The use of public networks is risky. Whether wireless or wired, any public access Internet connection is putting you and your data at risk. It may be convenient to use a hotel, restaurant, or coffee shop Internet link, but the likelihood of attack or compromise is greater than accessing a private network.
When using any network connection, there is always the risk of a wide range of network attacks. These include eavesdropping, on-path or entity-in-the-middle attacks, and DNS abuses, which in turn lead to malware or ransomware infection, being compromised by a rootkit, granting an attacker remote access to a device, being subjected to social engineering attacks, and more.
Any network transmission that is not properly encrypted could provide an attacker with access to your communications. This could include your logon credentials to online accounts, emails, data transfers, and even identity theft-level information harvesting. Keep reading to learn more about different types of attacks.
An on-path or entity-in-the-middle attack is a network abuse where a hacker inserts themselves into a network communication to cause your traffic to traverse the hacker's system rather than head directly to the intended destination. An on-path attack is performed through a resolution attack. The mechanisms your OS and applications use to resolve names and addresses into other names and addresses can be abused.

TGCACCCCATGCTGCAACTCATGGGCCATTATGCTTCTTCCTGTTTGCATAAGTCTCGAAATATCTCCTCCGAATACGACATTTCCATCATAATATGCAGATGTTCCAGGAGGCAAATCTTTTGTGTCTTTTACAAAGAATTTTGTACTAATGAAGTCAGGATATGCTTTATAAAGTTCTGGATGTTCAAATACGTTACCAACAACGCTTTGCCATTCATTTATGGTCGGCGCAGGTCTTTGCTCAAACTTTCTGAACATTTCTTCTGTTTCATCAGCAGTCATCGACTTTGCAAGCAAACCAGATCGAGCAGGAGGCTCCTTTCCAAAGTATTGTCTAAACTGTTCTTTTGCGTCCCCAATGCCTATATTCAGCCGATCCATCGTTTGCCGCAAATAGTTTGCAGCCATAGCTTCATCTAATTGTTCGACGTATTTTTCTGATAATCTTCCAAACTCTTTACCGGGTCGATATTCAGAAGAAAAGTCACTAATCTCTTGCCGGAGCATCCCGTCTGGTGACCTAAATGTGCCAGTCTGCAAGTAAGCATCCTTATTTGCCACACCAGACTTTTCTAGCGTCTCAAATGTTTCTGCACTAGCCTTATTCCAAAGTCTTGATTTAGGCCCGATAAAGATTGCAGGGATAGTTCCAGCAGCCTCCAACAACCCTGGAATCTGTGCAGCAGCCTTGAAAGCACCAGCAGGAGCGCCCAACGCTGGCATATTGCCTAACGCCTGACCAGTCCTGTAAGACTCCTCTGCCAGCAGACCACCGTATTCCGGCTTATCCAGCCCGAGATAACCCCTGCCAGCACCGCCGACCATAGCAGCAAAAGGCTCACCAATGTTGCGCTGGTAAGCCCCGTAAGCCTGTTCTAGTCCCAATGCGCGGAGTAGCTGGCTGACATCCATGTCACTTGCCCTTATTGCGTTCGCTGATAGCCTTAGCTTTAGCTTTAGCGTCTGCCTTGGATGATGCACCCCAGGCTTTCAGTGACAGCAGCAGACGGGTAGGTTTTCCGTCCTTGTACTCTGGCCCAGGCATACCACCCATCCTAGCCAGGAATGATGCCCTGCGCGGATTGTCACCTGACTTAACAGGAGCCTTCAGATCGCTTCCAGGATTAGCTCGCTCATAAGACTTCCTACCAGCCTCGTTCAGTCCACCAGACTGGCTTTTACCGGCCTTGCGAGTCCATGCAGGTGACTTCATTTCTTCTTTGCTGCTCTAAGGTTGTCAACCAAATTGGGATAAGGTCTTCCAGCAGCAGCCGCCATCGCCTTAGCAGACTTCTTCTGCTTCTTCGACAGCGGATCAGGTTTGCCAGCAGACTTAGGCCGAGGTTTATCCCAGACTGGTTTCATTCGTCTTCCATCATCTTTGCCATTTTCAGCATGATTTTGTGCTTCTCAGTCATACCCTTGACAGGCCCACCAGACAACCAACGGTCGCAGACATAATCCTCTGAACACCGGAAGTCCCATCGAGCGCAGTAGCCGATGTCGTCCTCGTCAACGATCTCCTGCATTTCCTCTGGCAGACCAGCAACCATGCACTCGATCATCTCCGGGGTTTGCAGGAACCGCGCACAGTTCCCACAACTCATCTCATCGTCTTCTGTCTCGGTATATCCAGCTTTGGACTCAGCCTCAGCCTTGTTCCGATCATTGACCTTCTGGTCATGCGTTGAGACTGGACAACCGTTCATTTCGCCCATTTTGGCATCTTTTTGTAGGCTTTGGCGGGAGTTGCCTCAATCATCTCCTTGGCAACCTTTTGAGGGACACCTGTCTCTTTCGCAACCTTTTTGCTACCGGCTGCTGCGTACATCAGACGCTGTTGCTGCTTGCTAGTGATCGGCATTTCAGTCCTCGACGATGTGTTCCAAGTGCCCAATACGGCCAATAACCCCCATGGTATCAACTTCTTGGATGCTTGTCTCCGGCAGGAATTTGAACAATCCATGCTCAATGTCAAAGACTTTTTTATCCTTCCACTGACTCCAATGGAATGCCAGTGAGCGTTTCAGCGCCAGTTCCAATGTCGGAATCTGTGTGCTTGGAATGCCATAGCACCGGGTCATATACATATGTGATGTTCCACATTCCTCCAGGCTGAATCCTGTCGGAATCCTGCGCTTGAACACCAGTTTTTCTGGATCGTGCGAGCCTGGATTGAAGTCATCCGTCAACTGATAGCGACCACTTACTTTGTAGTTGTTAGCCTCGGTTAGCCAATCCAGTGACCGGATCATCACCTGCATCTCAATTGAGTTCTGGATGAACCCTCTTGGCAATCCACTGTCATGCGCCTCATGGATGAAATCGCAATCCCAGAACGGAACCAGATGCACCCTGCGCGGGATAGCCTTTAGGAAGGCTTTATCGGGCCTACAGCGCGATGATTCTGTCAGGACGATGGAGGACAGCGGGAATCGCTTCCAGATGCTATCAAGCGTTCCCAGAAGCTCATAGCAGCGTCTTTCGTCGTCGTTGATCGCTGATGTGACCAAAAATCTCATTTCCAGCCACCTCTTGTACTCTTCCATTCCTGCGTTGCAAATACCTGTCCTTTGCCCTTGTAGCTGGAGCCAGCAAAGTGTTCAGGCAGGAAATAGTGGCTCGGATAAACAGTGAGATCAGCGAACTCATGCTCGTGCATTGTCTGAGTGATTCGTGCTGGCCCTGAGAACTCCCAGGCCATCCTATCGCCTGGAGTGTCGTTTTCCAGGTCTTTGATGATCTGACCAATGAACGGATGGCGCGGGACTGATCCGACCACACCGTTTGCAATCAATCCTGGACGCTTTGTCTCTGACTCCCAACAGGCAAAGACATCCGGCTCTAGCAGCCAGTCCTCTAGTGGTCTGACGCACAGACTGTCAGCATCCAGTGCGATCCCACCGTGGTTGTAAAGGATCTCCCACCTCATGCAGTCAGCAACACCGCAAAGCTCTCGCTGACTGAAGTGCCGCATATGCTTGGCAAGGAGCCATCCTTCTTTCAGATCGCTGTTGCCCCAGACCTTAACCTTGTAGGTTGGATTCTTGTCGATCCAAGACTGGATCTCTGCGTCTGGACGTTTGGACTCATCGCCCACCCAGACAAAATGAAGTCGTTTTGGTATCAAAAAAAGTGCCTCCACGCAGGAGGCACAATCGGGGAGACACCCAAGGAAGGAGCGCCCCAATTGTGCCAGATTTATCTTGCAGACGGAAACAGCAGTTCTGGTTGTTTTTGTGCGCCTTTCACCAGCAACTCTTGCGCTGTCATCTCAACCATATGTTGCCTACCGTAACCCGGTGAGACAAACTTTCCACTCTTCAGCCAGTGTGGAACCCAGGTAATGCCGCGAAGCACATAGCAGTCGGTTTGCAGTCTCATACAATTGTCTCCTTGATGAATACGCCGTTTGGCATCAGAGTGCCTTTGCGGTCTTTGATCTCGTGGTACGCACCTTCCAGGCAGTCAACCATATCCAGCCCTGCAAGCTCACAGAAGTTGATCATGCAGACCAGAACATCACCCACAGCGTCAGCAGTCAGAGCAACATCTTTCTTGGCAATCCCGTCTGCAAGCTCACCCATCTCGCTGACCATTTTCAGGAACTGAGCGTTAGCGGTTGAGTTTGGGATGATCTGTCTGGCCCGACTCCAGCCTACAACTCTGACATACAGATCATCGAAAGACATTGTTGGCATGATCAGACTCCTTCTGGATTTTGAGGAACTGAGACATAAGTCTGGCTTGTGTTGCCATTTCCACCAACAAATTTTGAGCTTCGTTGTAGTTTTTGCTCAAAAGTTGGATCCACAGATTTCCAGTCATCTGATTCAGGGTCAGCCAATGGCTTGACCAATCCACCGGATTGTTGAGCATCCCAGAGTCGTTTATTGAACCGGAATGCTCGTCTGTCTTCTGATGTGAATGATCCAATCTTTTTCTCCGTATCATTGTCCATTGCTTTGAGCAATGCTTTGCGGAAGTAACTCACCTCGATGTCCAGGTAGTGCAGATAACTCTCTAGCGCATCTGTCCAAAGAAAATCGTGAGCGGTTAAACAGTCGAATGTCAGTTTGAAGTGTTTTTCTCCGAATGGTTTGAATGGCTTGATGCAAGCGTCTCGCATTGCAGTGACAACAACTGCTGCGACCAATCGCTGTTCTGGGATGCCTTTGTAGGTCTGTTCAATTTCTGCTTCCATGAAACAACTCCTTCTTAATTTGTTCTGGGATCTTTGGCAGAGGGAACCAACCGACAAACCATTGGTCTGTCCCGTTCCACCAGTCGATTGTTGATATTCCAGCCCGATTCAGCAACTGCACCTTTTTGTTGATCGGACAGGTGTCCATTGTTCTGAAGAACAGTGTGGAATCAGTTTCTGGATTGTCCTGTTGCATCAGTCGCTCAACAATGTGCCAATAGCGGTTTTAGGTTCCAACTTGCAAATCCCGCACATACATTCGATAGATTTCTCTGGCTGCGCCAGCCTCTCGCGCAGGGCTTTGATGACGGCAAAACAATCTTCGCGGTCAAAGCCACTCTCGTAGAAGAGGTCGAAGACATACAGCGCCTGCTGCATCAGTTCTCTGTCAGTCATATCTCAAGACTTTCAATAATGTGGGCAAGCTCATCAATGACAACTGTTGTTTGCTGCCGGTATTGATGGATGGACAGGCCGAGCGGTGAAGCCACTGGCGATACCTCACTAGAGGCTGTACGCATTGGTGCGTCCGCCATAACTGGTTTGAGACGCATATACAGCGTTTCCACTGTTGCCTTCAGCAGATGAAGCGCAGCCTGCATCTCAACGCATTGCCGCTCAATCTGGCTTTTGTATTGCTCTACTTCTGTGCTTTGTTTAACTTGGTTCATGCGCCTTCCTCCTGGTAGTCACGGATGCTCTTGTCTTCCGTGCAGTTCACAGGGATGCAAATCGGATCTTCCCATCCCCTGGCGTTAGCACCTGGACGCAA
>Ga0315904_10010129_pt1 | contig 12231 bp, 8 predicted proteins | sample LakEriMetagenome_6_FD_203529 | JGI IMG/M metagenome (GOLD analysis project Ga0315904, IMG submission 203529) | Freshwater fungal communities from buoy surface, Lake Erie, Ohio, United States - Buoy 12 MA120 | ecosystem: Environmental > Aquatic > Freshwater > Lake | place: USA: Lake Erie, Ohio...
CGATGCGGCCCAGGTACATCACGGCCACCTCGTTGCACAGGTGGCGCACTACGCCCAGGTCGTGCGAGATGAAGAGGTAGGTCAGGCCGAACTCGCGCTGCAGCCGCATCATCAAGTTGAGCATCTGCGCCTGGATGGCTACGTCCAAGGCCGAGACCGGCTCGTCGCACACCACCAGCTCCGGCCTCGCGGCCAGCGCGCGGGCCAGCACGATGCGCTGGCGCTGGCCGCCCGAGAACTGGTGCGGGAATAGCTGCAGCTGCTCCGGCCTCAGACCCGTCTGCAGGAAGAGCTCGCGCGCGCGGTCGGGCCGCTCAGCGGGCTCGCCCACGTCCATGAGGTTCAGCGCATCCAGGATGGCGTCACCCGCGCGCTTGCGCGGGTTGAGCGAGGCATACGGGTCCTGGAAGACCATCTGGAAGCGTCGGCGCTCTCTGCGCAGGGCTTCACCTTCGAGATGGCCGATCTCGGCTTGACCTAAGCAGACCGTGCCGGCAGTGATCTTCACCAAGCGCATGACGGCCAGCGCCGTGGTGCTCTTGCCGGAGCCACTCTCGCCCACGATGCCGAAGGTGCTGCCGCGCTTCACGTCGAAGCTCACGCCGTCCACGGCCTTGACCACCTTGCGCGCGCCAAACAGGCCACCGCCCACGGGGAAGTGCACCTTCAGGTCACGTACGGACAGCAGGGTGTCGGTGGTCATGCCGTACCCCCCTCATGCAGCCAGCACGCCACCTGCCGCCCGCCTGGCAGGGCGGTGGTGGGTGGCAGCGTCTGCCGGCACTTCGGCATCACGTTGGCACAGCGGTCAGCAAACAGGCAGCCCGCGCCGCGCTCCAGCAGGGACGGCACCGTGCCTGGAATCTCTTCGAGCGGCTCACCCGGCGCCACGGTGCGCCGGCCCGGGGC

Whether ARP, DNS, DHCP, or even proxy configurations, your system can be tricked into accepting falsified resolution data so the information you transmit is sent to the hacker's system rather than your intended recipient. The hacker's on-path attack system will often make a copy of this data before forwarding it to the original destination to mask the fact that your traffic is taking a detour rather than a direct route. This type of network attack can be used to perform eavesdropping, alter traffic being sent or received, or to re-direct your communications to a false version of the destination.
DNS abuses can also be used in many other contexts where the processes used to resolve a FQDN (fully qualified domain names) into an IP address are manipulated to provide false results. This would cause you to craft communications to the wrong recipient. DNS abuse could be caused by a range of attacks, including:
- Malware infection which alters your local HOSTS file (a static file of DNS records) or alters your DNS server lookup address
- Altered DHCP services which assign alternate DNS server lookup address
- Authoritative DNS server poisoning where the original DNS data is altered causing harm to the entire Internet